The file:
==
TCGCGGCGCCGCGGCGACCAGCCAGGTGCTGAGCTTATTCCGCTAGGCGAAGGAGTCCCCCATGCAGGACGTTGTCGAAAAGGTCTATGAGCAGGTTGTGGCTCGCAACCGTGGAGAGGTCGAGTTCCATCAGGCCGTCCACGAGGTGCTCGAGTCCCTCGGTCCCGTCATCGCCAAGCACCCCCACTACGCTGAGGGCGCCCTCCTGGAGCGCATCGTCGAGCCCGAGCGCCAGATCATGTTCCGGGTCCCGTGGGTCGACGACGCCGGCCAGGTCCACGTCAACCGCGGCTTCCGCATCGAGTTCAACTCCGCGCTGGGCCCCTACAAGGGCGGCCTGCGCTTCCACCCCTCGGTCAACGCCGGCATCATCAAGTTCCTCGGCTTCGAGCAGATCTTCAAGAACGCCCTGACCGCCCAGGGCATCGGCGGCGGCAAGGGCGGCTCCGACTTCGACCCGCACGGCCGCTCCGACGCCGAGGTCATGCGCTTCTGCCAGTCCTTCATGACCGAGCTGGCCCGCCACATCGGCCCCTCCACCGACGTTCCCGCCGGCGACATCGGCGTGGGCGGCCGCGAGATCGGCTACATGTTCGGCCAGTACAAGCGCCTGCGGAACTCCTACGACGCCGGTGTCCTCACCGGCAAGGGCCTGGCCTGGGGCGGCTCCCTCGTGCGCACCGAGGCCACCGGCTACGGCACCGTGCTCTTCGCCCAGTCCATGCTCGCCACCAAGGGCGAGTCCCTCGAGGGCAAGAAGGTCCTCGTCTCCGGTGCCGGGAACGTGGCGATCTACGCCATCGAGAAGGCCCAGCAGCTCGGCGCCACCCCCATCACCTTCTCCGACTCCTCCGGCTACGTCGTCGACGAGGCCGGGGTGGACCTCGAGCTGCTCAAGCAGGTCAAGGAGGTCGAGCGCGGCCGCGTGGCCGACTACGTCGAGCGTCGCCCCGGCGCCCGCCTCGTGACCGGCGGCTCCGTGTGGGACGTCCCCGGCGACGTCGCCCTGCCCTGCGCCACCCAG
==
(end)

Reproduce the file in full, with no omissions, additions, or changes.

TCGCGGCGCCGCGGCGACCAGCCAGGTGCTGAGCTTATTCCGCTAGGCGAAGGAGTCCCCCATGCAGGACGTTGTCGAAAAGGTCTATGAGCAGGTTGTGGCTCGCAACCGTGGAGAGGTCGAGTTCCATCAGGCCGTCCACGAGGTGCTCGAGTCCCTCGGTCCCGTCATCGCCAAGCACCCCCACTACGCTGAGGGCGCCCTCCTGGAGCGCATCGTCGAGCCCGAGCGCCAGATCATGTTCCGGGTCCCGTGGGTCGACGACGCCGGCCAGGTCCACGTCAACCGCGGCTTCCGCATCGAGTTCAACTCCGCGCTGGGCCCCTACAAGGGCGGCCTGCGCTTCCACCCCTCGGTCAACGCCGGCATCATCAAGTTCCTCGGCTTCGAGCAGATCTTCAAGAACGCCCTGACCGCCCAGGGCATCGGCGGCGGCAAGGGCGGCTCCGACTTCGACCCGCACGGCCGCTCCGACGCCGAGGTCATGCGCTTCTGCCAGTCCTTCATGACCGAGCTGGCCCGCCACATCGGCCCCTCCACCGACGTTCCCGCCGGCGACATCGGCGTGGGCGGCCGCGAGATCGGCTACATGTTCGGCCAGTACAAGCGCCTGCGGAACTCCTACGACGCCGGTGTCCTCACCGGCAAGGGCCTGGCCTGGGGCGGCTCCCTCGTGCGCACCGAGGCCACCGGCTACGGCACCGTGCTCTTCGCCCAGTCCATGCTCGCCACCAAGGGCGAGTCCCTCGAGGGCAAGAAGGTCCTCGTCTCCGGTGCCGGGAACGTGGCGATCTACGCCATCGAGAAGGCCCAGCAGCTCGGCGCCACCCCCATCACCTTCTCCGACTCCTCCGGCTACGTCGTCGACGAGGCCGGGGTGGACCTCGAGCTGCTCAAGCAGGTCAAGGAGGTCGAGCGCGGCCGCGTGGCCGACTACGTCGAGCGTCGCCCCGGCGCCCGCCTCGTGACCGGCGGCTCCGTGTGGGACGTCCCCGGCGACGTCGCCCTGCCCTGCGCCACCCAG